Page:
You need much more information about filters.

Please go to the link below and download Chapter 5:

http://www.analog.com/library/analogDialogue/archives/39-05/op_amp_applications_handbook.html

You would need to first choose the 'type of response' that you want the filter to have, such as Butterworth, Chebyshev (several options), Bessel, Linear Phase (several options), Gaussian (several options), etc.

Then, you need to pick the 'filter realization' type, i.e. the actual circuit topology, for the filter's physical implementation, such as: passive RC sections, passive LC sections, integrator, Active Inductor, Frequency-Dependent Negative Resistor (FDNR), Sallen-Key, Multiple Feedback, State Variable, or Biquadratic. (Other filter types can also include Dual Amplifier Band Pass, Twin-T Notch, Bainter Notch, Boctor Notch, "one minus bandpass" Notch, First-Order All-Pass, Second-Order All-Pass, et al.)

In general, any of the 'filter response types' can be implemented with any of the 'filter realization types' listed in the first group above (the ones not included in the set of types in parentheses).

You will almost-certainly want to use an active filter, made with opamps, or, at the least, you would consider passive stages with opamp buffers between them. But, if you were going to use buffers between passive stages, then you might as well just use active filter stages, instead. So I think that you'll want to use active filter stages.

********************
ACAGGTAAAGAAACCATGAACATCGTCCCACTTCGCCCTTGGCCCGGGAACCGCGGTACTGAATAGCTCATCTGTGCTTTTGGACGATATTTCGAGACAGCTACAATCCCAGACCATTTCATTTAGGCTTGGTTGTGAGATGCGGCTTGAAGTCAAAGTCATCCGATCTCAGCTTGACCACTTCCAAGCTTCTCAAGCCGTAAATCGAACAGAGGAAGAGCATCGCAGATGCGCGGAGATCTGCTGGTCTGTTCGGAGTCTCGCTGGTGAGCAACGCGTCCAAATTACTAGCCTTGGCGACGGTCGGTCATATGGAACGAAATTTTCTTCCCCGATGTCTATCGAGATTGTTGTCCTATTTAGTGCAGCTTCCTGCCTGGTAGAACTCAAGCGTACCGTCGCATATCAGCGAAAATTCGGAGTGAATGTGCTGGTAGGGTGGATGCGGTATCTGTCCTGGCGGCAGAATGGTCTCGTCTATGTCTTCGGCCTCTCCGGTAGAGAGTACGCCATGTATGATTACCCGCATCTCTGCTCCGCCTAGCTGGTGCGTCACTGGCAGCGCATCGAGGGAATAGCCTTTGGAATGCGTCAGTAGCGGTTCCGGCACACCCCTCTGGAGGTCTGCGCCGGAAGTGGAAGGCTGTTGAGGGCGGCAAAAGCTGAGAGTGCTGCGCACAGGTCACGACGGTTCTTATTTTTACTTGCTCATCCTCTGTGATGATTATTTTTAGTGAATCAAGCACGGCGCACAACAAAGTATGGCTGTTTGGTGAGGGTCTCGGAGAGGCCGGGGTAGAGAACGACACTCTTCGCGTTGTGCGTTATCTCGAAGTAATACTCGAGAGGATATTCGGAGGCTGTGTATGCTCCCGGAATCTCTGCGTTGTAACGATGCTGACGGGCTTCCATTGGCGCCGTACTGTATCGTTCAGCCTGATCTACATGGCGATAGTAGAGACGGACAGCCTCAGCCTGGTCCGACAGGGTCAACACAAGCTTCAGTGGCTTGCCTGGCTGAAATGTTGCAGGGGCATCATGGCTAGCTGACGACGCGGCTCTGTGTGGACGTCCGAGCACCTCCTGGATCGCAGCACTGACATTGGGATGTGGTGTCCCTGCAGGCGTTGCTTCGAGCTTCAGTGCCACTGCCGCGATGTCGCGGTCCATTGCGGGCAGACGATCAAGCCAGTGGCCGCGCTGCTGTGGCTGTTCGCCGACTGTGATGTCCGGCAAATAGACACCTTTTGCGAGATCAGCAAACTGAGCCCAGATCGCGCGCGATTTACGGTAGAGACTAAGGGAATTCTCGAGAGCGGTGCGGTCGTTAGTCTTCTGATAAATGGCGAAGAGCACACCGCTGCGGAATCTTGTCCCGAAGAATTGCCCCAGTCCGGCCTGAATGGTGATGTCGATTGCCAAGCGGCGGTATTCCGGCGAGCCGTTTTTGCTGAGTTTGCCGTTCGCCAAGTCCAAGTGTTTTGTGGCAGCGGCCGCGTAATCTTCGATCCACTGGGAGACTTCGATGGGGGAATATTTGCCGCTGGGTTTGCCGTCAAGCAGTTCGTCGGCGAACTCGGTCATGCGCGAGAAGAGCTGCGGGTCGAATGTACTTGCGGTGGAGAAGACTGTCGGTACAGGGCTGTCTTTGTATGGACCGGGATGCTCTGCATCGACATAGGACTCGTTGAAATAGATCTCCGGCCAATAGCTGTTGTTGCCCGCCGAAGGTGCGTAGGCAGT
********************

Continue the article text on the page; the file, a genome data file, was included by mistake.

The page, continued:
According to the well-respected Walt Jung/Analog Devices "Op Amp Applications Handbook", from the link above, which has Copyright 2006 (i.e. it's probably new-enough): for a reconstruction filter for the output of a DAC, "the STANDARD in the audio industry" is a 3rd-order Bessel filter. The Bessel type of filter response is used because it has the best phase response.

But they go on to show that a 3rd-order Bessel response would only give about 9-bit accuracy for the case they analyze (i.e. Assuming 8x oversampling of 48 kSPS datastream, then assuming bandedge is 30 kHz instead of 20 kHz to minimize passband roll-off, and seeing only 55dB attenuation at 12 x fo = 364kHz).

They also show that by using a 7th-order filter, with a 'Linear Phase with .05-degree equiripple error' filter response type, instead of a Bessel type, they can get close to a 20-bit system, since the stopband attenuation would be increased to about 120 dB at 12 x fo.

[But note that I don't know anything about your particular DAC device.]

They arbitrarily chose to use the FDNR 'filter realization type', because a) it has low sensitivities to component tolerances, and b) the opamps are in the shunt arms instead of directly in the signal path.

The complete schematic, and the Audio Precision analyzer's performance plots, for their finished DAC output filter design (called 'CD Reconstruction Filter') are given near the end of Chapter Five, from the link above. (Note that without the Williams book of filter-parameter tables, you probably could not design such a filter, yourself, unless automatic-filter-design software were used. If you want to try to do that, download FilterPro, from http://www.ti.com .)

Their finished filter design uses three dual opamps, seven 1 nF capacitors, and a number of resistors. The performance plots look QUITE excellent.